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The present research sought to determine whether the administration of estradiol benzoate and long-acting progesterone to anovulatory recipient mares could maintain the pregnancy after embryo transfer during the autumn transitional phase. Recipient mares (n = 40) received the hormonal supplementation (treated group) whereas the other 36 served as a control. The control group consisted of mares having typical estrous cycles with ovulations, development of a viable corpus luteum and received one transferred embryo 5 days after ovulation. Hormonal administrations in the treated group started 8 days before the embryo transfer. During the first 3 days, the mares received estradiol benzoate (5 mg the first day, 3 mg the second day and 2 mg the third day). At Day 5 subsequent to ovulation, the mares received one administration of 1500 mg long-acting progesterone, and the same treatments occurred at the day of embryo transfer. Afterwards, treated mares also received 1500 mg long-acting progesterone every 7 days until 120 days of gestation. For both control and treated groups, the recipient mares were classified as acceptable, marginally acceptable or unacceptable for embryo transfer, and the embryo quality was also determined. The pregnancy diagnosis in recipient mares was made at Days 13, 30 and 60 of pregnancy. While the pregnancy rate was greater (P < 0.05) in the treated than in the control group, the recipient classification did not influence pregnancy rates. In conclusion, pregnancy in anovulatory recipient mares during the autumn transitional phase can be achieved when estradiol benzoate and progesterone are administered.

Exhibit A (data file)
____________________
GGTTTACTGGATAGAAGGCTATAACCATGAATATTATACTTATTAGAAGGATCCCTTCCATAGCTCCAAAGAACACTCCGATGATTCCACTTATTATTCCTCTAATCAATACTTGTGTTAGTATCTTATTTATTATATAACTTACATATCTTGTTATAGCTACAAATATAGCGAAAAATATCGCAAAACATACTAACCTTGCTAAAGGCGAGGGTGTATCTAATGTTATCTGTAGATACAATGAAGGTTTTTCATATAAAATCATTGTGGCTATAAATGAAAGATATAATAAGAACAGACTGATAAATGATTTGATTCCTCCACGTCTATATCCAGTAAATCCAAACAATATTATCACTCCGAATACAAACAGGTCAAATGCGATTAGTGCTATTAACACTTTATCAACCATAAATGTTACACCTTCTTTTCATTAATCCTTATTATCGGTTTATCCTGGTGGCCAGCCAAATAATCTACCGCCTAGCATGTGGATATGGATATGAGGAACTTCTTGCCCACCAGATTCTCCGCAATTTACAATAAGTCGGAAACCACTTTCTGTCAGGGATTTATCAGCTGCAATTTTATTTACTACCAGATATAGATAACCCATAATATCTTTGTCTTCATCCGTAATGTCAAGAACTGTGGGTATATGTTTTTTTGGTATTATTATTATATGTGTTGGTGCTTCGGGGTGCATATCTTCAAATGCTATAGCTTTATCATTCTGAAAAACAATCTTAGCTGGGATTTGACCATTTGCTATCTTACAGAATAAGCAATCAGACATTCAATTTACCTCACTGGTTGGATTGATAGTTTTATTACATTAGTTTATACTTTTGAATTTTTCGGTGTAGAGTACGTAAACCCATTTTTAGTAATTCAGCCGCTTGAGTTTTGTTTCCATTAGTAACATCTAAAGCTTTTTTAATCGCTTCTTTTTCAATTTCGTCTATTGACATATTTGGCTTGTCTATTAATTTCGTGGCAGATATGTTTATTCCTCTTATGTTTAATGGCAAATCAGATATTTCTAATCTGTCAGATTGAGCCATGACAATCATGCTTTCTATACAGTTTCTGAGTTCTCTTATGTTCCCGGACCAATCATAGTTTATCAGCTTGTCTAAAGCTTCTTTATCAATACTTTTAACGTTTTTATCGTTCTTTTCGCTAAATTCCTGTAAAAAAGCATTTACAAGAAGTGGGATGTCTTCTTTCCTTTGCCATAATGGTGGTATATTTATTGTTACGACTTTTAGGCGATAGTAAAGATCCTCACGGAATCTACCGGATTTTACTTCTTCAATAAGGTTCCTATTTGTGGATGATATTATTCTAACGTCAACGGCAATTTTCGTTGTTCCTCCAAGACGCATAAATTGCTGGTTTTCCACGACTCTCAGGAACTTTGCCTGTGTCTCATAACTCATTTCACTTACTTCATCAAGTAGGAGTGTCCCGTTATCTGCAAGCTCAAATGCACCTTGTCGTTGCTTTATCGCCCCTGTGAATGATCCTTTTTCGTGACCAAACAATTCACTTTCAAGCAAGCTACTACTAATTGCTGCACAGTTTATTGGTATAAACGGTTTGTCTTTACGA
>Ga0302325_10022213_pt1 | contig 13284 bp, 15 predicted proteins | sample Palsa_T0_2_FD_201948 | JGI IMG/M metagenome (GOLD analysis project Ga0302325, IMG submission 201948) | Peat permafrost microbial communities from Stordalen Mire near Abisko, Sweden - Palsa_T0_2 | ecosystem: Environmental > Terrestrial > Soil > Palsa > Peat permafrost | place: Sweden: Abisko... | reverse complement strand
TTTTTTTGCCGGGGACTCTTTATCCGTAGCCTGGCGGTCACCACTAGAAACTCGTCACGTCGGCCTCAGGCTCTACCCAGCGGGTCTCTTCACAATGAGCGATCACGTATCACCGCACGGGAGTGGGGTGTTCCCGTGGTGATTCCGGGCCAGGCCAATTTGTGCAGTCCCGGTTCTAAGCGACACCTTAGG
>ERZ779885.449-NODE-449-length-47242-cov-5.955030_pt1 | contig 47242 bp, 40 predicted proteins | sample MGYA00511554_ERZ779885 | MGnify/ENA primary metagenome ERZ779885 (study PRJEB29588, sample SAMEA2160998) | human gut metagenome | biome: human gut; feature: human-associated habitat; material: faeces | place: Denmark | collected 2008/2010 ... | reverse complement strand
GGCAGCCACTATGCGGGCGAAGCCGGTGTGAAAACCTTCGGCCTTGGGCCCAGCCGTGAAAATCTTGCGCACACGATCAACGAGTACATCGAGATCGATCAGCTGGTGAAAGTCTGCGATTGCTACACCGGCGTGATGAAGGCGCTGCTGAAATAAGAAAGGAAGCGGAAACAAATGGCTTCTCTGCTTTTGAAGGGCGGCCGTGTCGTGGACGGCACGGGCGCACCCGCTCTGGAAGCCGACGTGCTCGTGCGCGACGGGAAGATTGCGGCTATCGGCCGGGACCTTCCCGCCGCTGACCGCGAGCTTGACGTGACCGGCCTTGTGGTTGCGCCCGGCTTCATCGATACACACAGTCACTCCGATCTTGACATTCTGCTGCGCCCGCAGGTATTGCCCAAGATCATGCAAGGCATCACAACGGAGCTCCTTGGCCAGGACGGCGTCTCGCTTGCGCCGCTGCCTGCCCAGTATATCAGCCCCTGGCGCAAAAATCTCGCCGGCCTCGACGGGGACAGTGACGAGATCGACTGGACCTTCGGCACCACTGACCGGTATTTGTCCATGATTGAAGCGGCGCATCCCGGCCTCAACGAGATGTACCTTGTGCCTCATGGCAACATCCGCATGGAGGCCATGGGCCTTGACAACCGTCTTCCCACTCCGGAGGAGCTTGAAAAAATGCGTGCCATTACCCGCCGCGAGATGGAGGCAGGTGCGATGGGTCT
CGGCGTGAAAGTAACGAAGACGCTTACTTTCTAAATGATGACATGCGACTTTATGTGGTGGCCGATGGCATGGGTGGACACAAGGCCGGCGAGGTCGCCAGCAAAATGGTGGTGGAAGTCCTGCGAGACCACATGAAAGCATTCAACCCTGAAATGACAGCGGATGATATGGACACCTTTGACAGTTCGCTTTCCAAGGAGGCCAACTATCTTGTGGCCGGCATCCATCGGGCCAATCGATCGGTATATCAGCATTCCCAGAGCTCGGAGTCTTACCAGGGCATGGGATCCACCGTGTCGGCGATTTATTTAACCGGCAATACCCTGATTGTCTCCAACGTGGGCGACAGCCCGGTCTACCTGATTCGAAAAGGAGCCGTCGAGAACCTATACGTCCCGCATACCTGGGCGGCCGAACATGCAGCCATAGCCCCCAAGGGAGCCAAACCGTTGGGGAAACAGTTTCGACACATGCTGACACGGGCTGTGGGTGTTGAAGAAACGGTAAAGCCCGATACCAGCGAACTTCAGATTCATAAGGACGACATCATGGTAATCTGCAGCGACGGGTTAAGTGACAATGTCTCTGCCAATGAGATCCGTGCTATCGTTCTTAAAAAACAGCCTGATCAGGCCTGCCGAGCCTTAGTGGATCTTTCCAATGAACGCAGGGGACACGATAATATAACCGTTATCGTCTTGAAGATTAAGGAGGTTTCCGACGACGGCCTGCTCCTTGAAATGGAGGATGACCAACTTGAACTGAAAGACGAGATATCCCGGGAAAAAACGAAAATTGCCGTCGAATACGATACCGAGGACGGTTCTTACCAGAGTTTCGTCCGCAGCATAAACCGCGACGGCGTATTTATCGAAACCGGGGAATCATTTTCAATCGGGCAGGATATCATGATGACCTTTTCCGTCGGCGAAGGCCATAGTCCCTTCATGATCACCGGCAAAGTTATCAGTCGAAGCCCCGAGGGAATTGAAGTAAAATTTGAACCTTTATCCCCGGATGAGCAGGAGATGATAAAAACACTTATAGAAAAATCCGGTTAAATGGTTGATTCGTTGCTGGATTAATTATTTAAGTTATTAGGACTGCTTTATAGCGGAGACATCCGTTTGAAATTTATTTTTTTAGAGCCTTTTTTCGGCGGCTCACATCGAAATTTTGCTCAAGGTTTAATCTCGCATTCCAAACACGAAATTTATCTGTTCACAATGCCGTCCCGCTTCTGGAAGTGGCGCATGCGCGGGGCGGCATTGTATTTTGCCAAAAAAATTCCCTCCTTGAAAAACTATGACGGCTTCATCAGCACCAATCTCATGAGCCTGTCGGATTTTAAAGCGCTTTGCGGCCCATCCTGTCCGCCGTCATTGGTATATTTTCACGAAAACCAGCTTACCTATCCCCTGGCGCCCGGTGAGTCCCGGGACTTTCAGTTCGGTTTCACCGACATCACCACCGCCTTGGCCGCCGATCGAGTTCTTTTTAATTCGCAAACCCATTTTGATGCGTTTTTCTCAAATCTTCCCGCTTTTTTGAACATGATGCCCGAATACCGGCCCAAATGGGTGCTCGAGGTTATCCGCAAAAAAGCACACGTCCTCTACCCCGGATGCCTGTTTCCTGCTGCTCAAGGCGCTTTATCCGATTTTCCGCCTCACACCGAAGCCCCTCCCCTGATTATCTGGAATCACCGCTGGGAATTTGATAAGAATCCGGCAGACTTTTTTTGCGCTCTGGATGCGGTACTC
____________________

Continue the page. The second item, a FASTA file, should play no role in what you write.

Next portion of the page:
Original publication




Journal article


Anim Reprod Sci

Publication Date





39 - 43


Autumn transitional phase, Embryo transfer, Equine, Estradiol benzoate, Progesterone, Recipient mares, Animals, Anovulation, Breeding, Delayed-Action Preparations, Dose-Response Relationship, Drug, Drug Administration Schedule, Embryo Transfer, Estradiol, Female, Horses, Insemination, Artificial, Pregnancy, Pregnancy Maintenance, Pregnancy, Animal, Progesterone, Seasons, Treatment Outcome